Forced grouping is a bad, bad thing.

In principle it (forced grouping) sounds like a good idea - get more people to play together, encourage friendships, etc. But surely in the long term, it will put people off purely through becoming like a commitment or a chore.

Think about it - you and your friends are heavily into Warhammer Online at a given time of year, you all have fun for a few months, then some of you get bored of it. What if just one or two people are still interested, but everyone else isn't, with little hope of new friends appearing who will be interested? You're left with lonely players who've built up their characters, gotten into the game and the game world but can't play effectively because their allies have gone off to play Second Life (or D&D!)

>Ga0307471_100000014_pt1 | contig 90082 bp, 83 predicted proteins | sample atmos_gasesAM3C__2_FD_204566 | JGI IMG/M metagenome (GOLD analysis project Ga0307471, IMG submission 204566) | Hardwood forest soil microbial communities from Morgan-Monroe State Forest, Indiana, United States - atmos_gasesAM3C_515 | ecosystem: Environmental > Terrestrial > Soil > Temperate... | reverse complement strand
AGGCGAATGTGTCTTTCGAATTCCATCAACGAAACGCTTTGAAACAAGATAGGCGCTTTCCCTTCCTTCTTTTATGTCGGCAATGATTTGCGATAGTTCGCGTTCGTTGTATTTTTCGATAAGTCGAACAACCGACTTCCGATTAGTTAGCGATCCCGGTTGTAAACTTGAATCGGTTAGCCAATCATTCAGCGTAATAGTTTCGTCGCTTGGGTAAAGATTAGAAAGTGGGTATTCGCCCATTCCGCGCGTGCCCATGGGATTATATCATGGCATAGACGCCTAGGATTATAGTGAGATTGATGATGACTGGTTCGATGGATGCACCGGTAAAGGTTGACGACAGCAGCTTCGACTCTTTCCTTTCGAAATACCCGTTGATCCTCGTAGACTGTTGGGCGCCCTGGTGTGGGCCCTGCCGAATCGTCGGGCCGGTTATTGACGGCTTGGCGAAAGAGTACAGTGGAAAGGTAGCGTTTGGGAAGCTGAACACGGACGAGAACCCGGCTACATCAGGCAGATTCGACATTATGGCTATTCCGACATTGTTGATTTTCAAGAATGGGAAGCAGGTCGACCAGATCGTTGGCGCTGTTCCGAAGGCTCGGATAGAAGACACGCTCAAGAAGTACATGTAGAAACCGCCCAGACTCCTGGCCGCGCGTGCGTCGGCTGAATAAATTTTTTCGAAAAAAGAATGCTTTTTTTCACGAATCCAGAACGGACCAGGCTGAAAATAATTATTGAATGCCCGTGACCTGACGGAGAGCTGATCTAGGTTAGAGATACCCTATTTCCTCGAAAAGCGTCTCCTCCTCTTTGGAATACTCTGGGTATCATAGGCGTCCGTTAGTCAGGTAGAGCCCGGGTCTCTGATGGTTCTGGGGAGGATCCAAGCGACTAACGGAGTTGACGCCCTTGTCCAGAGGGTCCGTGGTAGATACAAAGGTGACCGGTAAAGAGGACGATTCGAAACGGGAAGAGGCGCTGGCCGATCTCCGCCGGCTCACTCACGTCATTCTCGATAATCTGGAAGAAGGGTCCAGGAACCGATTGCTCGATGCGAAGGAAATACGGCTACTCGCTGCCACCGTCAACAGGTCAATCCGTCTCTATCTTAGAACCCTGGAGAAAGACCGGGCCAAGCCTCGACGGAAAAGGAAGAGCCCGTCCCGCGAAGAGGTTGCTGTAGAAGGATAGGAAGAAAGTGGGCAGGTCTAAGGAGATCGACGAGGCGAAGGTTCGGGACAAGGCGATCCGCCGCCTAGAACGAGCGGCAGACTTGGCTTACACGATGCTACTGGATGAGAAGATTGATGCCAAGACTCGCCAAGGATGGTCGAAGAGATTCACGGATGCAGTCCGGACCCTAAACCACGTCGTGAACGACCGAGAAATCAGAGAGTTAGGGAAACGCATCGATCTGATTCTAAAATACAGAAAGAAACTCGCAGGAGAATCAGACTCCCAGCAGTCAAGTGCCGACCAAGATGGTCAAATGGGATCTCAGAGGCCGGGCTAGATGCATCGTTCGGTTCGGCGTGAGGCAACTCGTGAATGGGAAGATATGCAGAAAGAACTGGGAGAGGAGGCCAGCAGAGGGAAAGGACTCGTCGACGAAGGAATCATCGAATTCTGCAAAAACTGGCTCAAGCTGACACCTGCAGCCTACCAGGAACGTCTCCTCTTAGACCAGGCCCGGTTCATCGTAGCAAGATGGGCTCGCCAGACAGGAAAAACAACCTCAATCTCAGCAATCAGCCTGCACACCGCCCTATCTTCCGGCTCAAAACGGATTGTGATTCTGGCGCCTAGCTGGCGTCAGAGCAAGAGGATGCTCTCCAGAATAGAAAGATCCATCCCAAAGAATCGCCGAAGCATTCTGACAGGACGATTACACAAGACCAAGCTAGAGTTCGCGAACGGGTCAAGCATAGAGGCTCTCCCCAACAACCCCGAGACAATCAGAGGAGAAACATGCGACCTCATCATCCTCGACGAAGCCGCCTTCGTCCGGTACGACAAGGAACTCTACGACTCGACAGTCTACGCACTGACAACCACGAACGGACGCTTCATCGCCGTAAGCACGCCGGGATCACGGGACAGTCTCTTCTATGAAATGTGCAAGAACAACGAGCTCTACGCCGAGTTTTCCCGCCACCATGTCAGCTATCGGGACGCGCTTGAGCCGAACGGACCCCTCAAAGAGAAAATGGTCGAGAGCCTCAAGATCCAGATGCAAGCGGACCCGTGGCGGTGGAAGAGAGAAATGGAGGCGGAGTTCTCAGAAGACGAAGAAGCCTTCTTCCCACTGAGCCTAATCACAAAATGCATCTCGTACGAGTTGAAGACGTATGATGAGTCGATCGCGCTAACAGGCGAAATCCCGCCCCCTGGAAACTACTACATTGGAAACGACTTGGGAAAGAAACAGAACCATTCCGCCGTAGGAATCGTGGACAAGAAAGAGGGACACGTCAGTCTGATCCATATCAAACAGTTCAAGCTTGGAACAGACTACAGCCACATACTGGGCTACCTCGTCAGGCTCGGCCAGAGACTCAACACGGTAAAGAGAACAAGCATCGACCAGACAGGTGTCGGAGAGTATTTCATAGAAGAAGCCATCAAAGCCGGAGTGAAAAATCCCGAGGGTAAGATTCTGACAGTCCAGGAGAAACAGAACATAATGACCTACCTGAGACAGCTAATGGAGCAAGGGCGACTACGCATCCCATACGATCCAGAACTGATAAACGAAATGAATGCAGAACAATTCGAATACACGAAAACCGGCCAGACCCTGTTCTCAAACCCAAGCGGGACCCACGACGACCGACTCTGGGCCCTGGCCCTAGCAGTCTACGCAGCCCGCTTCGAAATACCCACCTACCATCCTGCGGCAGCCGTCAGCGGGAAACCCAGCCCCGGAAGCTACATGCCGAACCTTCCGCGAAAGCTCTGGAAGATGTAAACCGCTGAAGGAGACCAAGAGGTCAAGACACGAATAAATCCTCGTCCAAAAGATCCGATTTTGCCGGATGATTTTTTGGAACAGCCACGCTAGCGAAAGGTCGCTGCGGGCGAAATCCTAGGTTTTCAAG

Online gaming IS inherently lonely; if you have real-life friends who are also into it that's great, but for the majority online games assume a certain level of hermit-ness in the mindset of the player. We're essentially together in our solitude.